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NTSB Chair Hersman Addresses The Wings Club Of New York

'Love Us Or Loathe Us, Commercial Aviation Needs Us'

NTSB Chair Deborah A.P. Hersman addressed the Wings Club of New York Thursday, in a speech that highlighted many of the board's activities promoting aviation safety.

Hersman covered investigations into such accidents as the Alaska Airlines MD-83, which went down in the Pacific Ocean in January, 2000. Following that accident, Hersman said "the NTSB's materials lab looked like a "jackscrew farm" with so many units sent to Washington for examination. "Our investigation was just starting, yet there was consensus among the team that the jackscrew assembly had experienced unusual wear. The result: operators promptly changed maintenance procedures on their MD-80 series aircraft. Safety was served."

Hersman said that the public counts on the NTSB to be an independent expert to represent their interests in an investigation and to keep them informed. "FAA has investigators. Industry has investigators. But, as the independent safety investigator, the NTSB is able to ask the tough questions, call the balls and strikes and challenge the community to find solutions to crucial safety issues," she said.

"In our investigation of the 2009 Colgan Air crash near Buffalo, we asked a lot of tough questions... questions about pilot training and professionalism, about standard and sterile cockpit procedures, about pilot records, and more. But, perhaps the toughest question was about pilot commuting. How can you be rested and ready for duty when you slept the previous night in a lounge chair and were up at 3 a.m. sending emails or when you commuted the night before from Seattle to Newark via FedEx through Memphis?"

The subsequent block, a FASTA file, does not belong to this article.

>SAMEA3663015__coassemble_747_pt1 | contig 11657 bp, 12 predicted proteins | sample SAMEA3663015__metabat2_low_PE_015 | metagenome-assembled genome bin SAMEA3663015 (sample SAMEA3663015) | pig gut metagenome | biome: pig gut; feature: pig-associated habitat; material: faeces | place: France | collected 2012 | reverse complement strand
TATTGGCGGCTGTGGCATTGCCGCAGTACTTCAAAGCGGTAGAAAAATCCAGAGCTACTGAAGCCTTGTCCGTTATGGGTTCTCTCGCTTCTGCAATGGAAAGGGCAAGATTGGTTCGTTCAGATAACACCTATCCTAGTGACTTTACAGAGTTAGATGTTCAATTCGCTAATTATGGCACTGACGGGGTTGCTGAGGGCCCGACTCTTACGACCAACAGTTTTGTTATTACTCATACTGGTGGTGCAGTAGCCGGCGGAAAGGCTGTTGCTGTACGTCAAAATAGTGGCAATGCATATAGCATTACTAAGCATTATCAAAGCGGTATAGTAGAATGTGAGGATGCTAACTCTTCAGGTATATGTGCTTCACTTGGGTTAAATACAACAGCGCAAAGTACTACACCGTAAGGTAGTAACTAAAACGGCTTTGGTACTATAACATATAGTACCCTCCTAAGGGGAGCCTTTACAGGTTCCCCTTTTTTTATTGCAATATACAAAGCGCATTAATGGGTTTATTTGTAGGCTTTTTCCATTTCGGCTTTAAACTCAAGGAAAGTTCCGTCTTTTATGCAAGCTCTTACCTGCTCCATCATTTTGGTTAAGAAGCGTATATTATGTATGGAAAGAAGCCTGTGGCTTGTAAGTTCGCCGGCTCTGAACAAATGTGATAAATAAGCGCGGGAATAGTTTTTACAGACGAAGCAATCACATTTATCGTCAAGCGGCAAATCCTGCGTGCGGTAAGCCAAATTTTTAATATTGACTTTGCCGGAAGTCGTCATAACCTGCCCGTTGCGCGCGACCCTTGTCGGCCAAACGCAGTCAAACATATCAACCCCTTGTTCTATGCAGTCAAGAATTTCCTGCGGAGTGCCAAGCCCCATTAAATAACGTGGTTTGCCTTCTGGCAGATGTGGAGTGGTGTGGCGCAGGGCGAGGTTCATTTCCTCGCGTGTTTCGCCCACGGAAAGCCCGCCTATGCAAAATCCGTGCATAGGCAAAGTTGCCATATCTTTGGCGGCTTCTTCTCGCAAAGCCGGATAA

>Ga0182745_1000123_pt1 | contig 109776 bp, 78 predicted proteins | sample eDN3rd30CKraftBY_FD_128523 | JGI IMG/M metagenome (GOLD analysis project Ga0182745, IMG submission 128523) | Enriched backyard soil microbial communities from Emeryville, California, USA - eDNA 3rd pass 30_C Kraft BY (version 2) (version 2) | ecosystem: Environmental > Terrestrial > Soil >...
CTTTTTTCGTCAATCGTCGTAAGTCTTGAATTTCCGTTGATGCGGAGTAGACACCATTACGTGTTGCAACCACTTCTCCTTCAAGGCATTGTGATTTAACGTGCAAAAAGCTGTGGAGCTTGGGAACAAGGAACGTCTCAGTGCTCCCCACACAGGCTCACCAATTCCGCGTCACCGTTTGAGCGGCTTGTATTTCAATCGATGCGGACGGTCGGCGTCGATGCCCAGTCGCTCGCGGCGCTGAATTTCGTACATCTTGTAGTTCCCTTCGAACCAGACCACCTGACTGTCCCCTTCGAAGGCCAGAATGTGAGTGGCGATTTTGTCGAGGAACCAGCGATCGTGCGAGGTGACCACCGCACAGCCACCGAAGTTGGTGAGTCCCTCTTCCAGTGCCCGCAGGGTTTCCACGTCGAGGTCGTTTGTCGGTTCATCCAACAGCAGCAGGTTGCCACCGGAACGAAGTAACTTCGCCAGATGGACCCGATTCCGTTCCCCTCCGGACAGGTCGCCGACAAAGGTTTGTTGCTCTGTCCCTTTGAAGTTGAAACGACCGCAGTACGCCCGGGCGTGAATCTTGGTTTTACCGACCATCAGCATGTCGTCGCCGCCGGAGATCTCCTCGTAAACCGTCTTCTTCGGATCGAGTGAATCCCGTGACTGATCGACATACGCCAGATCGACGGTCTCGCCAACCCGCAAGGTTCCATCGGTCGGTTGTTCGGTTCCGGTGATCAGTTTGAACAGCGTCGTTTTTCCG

And, she said, pilots and airlines aren't the only focus of the board. "We've called "out" controller professionalism as well - such as when, in 2009, a controller in the tower was distracted by personal phone calls, and a private plane and a helicopter collided over the Hudson River, killing nine people."

Hersman said that the grounding of the Dreamliner fleet was only the third time in the country's history that such a measure had been taken. In each of the other instances, there had been multiple fatalities associated with the accidents. But in the Dreamliner incident "No one died."

"We live in a different era now. We've seen 52 straight months without a fatal U.S. commercial accident. There are higher standards today. And greater expectations. Much greater. Yet, the absence of accidents does not equal safety. Safely defying gravity thousands of times each day requires constant vigilance. That's because risk remains and always will. What the aviation community has done is learn and apply effective ways to mitigate many of the risks that we've identified," Hersman said.

But what may be her most memorable takeaway from the speech came about midway through the presentation. "Love us or loathe us, commercial aviation needs us. It is the public -- those 730 million passengers who fly on U.S. airlines each year - that the NTSB represents," Hersman said. "They count on an honest broker with the ability to identify existing - and emerging - safety issues and push for needed improvements."

(Hersman photo from file)

FMI: www.ntsb.gov

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